Begin by taking a few deep breaths to centre yourself and connect with your feelings.

Close your eyes if you feel so, and take a few deep breaths, allowing yourself to relax and become present in the moment. Now Open a journal or grab a piece of paper and write down how you're feeling right now.

Be honest and open with yourself, allowing your emotions to flow freely onto the page.

Don't overthink it, just allow yourself to express whatever is present for you in this moment.

Next, consider if there are any situations or interactions in your life currently that are triggering feelings of abandonment or insecurity.

Reflect on these experiences without judgment, noticing any patterns or themes that may emerge.

Now, think about what you need at this moment to feel supported and nurtured.

Think about ways you can show yourself compassion and care in this moment. Write down any self-care practices or actions that come to your mind.

This could be through self-soothing activities, like taking a nice bath, reaching out to a supportive friend, or engaging in relaxation techniques.

Take a moment to reflect on your responses, offering yourself reassurance and kindness. And remember, it's okay to feel vulnerable, and you deserve love and understanding.

Now Close the exercise by practicing self-compassion.

Place your hand over your heart and silently repeat a comforting phrase to yourself, such as "I am worthy of love and belonging" or "I am deserving of compassion and understanding."

Allow yourself to receive these words with warmth and acceptance.


Thank you for taking this time for yourself today. Well done.


Need more anxiety support with the abandonment wounds?


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Full Transcript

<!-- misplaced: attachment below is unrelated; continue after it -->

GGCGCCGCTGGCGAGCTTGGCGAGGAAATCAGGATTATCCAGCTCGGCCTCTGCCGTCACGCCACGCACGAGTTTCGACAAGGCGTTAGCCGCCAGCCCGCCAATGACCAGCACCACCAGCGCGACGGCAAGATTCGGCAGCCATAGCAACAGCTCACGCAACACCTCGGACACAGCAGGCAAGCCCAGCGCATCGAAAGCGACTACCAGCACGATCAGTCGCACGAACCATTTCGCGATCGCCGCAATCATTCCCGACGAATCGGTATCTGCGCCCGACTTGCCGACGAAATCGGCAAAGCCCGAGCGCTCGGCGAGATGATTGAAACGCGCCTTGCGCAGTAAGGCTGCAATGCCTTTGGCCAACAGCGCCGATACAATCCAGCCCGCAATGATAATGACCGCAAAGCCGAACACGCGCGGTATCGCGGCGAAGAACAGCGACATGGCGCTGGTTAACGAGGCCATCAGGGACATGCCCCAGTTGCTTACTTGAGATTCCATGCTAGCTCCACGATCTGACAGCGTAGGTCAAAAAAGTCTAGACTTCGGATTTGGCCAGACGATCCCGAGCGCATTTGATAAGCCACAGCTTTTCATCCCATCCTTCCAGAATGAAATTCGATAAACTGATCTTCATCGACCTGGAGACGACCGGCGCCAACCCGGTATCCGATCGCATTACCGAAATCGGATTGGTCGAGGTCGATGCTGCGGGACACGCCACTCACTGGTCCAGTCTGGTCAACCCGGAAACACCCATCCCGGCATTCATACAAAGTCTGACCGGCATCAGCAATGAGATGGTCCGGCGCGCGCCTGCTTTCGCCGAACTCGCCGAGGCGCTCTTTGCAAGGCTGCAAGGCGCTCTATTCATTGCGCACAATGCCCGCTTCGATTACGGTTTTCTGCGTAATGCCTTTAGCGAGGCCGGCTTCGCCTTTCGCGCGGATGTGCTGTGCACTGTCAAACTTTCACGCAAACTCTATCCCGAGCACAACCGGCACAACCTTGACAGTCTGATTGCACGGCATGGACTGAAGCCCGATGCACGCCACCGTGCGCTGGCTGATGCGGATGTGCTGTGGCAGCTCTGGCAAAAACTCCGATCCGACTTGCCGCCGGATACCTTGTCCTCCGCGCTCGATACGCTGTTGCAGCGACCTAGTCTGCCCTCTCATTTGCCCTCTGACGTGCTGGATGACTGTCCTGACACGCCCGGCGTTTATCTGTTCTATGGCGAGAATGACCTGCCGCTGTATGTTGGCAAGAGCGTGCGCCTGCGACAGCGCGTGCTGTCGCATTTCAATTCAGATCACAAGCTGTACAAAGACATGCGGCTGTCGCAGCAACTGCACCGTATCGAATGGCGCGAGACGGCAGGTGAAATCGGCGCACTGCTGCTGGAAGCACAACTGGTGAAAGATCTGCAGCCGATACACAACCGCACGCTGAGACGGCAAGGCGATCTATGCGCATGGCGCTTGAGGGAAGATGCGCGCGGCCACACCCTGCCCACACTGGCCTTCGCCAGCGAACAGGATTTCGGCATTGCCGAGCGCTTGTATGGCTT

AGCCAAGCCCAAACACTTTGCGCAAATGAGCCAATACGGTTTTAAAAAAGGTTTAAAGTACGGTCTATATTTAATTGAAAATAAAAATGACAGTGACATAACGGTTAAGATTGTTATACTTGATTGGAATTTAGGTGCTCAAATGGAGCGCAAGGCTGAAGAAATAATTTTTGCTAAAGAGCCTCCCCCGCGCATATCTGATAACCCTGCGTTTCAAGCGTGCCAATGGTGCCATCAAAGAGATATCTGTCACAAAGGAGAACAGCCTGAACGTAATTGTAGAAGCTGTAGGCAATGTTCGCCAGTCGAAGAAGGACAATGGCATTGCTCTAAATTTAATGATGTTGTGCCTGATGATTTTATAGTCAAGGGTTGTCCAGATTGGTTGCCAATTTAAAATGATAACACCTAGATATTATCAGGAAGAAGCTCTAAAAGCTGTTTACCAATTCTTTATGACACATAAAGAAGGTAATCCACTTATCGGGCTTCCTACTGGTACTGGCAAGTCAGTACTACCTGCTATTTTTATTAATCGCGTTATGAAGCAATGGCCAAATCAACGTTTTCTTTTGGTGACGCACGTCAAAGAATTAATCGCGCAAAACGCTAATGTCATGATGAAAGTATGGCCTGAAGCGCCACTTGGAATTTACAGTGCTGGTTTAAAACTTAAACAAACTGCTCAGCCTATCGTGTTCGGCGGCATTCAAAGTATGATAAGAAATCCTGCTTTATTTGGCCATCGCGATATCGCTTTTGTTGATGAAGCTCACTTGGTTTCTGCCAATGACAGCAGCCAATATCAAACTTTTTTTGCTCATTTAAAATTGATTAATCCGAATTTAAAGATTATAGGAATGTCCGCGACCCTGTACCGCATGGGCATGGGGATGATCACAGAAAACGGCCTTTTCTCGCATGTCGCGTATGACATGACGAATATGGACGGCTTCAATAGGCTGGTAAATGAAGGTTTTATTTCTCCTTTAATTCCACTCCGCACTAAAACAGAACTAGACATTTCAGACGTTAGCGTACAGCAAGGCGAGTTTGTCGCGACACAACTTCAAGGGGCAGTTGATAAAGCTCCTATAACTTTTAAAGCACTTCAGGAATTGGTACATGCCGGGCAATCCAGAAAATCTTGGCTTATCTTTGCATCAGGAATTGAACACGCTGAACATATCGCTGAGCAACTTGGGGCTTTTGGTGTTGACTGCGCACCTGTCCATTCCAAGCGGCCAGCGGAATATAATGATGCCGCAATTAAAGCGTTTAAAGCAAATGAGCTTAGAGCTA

Hello everyone and welcome back to the show, welcome to episode 12 of the PEACE with Anxiety Podcast. Today we are talking about a topic that if you’re listening to this show you may struggle with, or you may know someone who possibly does, and it affects greatly all of your relationships. And that is emotional abandonment or abandonment wound. If you are wondering why we’re talking about it here is because Abandonment behaviours are a form of anxiety that happens when you have an excessive fear that the people you love will leave you in any way. Typically if you struggle with abandonment wounds, you may experience extreme emotional sensitivity to anything that can trigger rejection, for example, feeling insignificant, criticised, misunderstood, slighted, excluded, or overlooked. The fear of abandonment often is connected with anxiety, because it heightens those feelings of vulnerability, uncertainty, and helplessness. Now why is it important to talk about it, is because abandonment wounds can fuel a vicious cycle of anxiety. So, Think about it if you have an unresolved emotional pain that will continue to come up in any new relationships and situations. And what’s going to happen is that you may experience hypervigilance, avoidance behaviours, and difficulty in connecting with them as it affects your self-esteem and personal fulfilment. So it’s important to understand if you have abandonment wounds because it is going to help you recognise your anxiety triggers.